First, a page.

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Prostate cancer patients satisfaction with medical information
Toronto-Sunnybrook Regional Cancer Centre, North York, Ontario
Jun  1997 (Vol.  4, Issue  21, Pages( 83 - 87)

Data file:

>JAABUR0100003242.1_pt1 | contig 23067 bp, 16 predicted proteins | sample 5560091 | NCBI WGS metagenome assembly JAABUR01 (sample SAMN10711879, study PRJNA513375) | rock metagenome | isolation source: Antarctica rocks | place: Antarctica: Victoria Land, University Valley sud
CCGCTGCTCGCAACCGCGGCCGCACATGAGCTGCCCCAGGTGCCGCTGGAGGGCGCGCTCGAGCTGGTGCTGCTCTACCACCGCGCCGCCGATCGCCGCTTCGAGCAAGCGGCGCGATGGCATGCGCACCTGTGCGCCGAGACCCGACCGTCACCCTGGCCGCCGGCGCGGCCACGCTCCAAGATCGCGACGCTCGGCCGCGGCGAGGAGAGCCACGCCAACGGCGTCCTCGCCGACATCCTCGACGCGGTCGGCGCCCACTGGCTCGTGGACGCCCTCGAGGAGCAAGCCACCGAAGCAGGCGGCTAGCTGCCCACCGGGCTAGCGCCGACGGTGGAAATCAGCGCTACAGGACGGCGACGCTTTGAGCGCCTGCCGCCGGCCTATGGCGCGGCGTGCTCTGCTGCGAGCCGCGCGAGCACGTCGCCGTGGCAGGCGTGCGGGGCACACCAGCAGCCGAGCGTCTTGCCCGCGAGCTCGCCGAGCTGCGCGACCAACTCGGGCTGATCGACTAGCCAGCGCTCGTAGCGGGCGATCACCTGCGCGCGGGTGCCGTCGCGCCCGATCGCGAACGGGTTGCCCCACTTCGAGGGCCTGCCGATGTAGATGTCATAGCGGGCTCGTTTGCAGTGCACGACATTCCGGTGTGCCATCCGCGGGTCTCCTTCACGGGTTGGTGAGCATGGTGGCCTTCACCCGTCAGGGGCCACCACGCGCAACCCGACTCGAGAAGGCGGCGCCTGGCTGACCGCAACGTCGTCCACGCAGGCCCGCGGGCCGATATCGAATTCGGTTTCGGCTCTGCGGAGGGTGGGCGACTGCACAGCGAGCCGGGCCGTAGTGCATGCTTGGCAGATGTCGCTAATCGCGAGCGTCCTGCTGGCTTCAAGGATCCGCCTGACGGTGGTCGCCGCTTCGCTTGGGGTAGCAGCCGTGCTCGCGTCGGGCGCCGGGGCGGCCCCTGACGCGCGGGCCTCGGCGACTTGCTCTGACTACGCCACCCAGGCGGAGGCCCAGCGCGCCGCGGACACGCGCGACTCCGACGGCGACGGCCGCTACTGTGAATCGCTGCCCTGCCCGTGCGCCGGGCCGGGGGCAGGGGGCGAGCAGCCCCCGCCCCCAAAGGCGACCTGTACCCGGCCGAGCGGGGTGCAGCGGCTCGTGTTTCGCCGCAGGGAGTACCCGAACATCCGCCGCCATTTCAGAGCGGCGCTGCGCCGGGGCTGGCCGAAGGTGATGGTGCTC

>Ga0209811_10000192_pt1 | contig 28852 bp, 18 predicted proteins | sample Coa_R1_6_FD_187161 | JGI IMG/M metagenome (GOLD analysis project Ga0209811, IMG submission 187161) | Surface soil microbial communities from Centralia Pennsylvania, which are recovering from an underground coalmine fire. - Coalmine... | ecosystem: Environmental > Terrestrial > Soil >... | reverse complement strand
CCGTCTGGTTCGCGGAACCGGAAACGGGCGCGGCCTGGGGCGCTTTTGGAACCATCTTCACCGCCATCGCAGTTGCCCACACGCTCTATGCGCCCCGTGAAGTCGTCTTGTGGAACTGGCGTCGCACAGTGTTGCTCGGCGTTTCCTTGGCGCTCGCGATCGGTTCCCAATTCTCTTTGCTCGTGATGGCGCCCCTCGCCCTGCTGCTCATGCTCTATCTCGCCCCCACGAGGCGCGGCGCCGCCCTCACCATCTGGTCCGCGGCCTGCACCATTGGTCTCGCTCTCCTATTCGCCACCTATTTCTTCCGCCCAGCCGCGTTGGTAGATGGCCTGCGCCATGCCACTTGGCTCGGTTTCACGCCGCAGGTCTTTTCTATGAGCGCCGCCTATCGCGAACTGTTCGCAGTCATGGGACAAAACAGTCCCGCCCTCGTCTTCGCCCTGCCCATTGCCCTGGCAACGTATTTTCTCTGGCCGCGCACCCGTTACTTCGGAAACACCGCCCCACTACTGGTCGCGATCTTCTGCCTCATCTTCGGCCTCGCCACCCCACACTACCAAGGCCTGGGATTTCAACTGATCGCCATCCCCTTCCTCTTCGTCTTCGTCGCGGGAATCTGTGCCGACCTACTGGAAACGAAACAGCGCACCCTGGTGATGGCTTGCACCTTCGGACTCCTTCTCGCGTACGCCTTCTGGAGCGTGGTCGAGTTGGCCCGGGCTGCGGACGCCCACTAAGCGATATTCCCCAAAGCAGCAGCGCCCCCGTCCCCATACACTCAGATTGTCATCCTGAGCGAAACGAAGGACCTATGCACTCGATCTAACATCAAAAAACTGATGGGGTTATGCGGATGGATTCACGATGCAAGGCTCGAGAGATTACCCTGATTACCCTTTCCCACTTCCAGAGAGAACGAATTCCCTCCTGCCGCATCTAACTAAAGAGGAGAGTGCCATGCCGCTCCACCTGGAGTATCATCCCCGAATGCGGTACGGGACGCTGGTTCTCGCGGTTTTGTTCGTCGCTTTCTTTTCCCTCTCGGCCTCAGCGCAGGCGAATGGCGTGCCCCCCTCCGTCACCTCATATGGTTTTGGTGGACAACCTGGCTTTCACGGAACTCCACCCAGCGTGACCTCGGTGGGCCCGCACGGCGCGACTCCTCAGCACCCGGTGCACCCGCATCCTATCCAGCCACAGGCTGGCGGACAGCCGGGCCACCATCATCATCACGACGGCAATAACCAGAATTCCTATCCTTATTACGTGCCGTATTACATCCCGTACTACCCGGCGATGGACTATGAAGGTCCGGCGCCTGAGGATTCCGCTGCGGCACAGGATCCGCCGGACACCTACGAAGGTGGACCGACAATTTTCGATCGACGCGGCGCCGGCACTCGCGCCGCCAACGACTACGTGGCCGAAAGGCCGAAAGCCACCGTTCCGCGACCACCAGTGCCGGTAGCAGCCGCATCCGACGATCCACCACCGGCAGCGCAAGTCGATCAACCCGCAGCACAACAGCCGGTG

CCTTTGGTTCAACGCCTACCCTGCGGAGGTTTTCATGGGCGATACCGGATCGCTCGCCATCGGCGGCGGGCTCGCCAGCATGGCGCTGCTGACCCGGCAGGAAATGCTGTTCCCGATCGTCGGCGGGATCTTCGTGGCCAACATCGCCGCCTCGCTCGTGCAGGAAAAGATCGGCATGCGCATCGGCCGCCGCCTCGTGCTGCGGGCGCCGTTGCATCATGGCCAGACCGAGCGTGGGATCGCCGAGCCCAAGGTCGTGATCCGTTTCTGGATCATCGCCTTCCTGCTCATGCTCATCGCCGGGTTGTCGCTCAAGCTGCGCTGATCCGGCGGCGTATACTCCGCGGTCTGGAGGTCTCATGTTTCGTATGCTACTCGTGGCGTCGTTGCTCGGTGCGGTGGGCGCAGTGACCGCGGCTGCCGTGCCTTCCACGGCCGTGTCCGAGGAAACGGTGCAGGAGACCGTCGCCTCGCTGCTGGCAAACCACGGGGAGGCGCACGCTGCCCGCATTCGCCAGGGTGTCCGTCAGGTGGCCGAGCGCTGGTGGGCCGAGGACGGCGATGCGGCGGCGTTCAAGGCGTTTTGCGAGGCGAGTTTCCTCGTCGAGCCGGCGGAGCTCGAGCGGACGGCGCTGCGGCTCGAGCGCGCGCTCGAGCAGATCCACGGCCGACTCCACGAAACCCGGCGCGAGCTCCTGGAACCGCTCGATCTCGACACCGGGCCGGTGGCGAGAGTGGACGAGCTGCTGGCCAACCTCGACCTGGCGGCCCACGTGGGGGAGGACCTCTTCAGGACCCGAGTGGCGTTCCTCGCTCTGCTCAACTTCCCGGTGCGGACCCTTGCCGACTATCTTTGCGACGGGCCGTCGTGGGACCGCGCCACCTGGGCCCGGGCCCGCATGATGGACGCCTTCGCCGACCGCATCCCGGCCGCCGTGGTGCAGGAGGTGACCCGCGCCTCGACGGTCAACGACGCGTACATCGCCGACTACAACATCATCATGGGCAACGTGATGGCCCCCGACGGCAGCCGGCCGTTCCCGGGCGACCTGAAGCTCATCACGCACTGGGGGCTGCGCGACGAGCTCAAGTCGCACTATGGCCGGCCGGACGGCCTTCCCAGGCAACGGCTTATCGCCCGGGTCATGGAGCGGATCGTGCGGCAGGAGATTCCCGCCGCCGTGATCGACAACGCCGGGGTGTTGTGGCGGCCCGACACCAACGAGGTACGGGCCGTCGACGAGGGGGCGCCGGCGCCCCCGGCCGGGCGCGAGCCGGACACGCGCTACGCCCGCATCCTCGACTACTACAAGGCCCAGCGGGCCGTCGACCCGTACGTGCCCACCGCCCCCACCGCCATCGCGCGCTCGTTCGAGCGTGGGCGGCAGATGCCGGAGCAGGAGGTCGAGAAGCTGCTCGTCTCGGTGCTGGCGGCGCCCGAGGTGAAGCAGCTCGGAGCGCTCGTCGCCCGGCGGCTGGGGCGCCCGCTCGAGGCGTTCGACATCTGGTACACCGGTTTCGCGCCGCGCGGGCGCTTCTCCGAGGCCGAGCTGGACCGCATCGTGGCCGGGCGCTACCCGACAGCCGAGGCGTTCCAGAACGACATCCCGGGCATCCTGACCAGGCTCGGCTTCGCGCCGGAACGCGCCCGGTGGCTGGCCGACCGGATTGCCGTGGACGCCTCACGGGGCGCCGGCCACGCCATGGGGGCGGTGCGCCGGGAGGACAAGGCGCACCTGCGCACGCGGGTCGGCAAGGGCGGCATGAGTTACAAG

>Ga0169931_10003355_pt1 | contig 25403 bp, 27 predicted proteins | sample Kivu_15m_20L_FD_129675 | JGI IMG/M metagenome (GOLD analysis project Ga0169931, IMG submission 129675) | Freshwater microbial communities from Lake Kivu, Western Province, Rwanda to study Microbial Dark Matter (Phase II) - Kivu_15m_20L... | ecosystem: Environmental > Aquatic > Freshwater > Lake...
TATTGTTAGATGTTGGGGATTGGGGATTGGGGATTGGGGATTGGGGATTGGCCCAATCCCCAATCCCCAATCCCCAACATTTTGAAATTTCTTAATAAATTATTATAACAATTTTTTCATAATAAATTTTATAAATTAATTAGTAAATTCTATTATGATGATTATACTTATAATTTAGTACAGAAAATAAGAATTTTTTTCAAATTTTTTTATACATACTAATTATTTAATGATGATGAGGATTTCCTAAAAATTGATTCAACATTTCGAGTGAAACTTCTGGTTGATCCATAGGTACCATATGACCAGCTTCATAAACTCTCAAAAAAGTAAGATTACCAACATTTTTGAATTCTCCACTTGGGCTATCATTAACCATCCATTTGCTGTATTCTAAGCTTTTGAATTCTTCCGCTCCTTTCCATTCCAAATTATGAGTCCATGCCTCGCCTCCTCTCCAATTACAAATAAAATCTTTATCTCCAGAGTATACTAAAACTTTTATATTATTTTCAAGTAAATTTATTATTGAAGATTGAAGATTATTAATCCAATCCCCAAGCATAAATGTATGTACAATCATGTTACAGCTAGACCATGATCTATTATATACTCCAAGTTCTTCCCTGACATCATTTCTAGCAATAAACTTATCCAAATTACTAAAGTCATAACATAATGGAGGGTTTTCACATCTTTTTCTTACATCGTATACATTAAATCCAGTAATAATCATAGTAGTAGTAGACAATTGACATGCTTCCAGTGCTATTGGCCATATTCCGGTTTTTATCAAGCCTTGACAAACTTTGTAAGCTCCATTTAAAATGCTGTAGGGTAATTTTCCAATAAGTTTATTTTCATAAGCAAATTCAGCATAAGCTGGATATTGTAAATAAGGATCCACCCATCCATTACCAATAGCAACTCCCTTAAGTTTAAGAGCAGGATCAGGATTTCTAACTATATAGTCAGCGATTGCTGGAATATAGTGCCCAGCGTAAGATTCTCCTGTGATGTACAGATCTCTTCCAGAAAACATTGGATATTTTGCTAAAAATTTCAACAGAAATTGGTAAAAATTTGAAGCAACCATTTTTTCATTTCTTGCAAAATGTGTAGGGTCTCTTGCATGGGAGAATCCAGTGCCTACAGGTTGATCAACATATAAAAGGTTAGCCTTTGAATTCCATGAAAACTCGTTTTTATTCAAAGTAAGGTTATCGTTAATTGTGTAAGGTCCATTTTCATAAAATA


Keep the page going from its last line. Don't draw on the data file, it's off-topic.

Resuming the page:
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  • A convenience sample of 965 Canadian men with prostate cancer were surveyed about their experience with, and opinions about, prostate cancer illness and treatment. Questionnaires were distributed by urologists, physicians at selected cancer treatment centers, and prostate cancer self-help groups. In this paper, we report on issues related to men's satisfaction with medical information. Most respondents were satisfied with information received, although there was a substantive subsample of dissatisfied men, and indications that many men did not understand information they received. Higher satisfactions with medical information was associated with age over 70 years, nonattendance at support or educational groups, higher educational level, and high satisfaction with urologists' communication style. Men experiencing significant adverse quality of life effects from cancer treatment were more dissatisfied with information. Satisfaction with medical information was also positively associated with satisfaction with information across the domain of supportive care, suggesting the value of a broad-based approach to information that includes contributions from self-help and community groups, as well as supportive care professionals.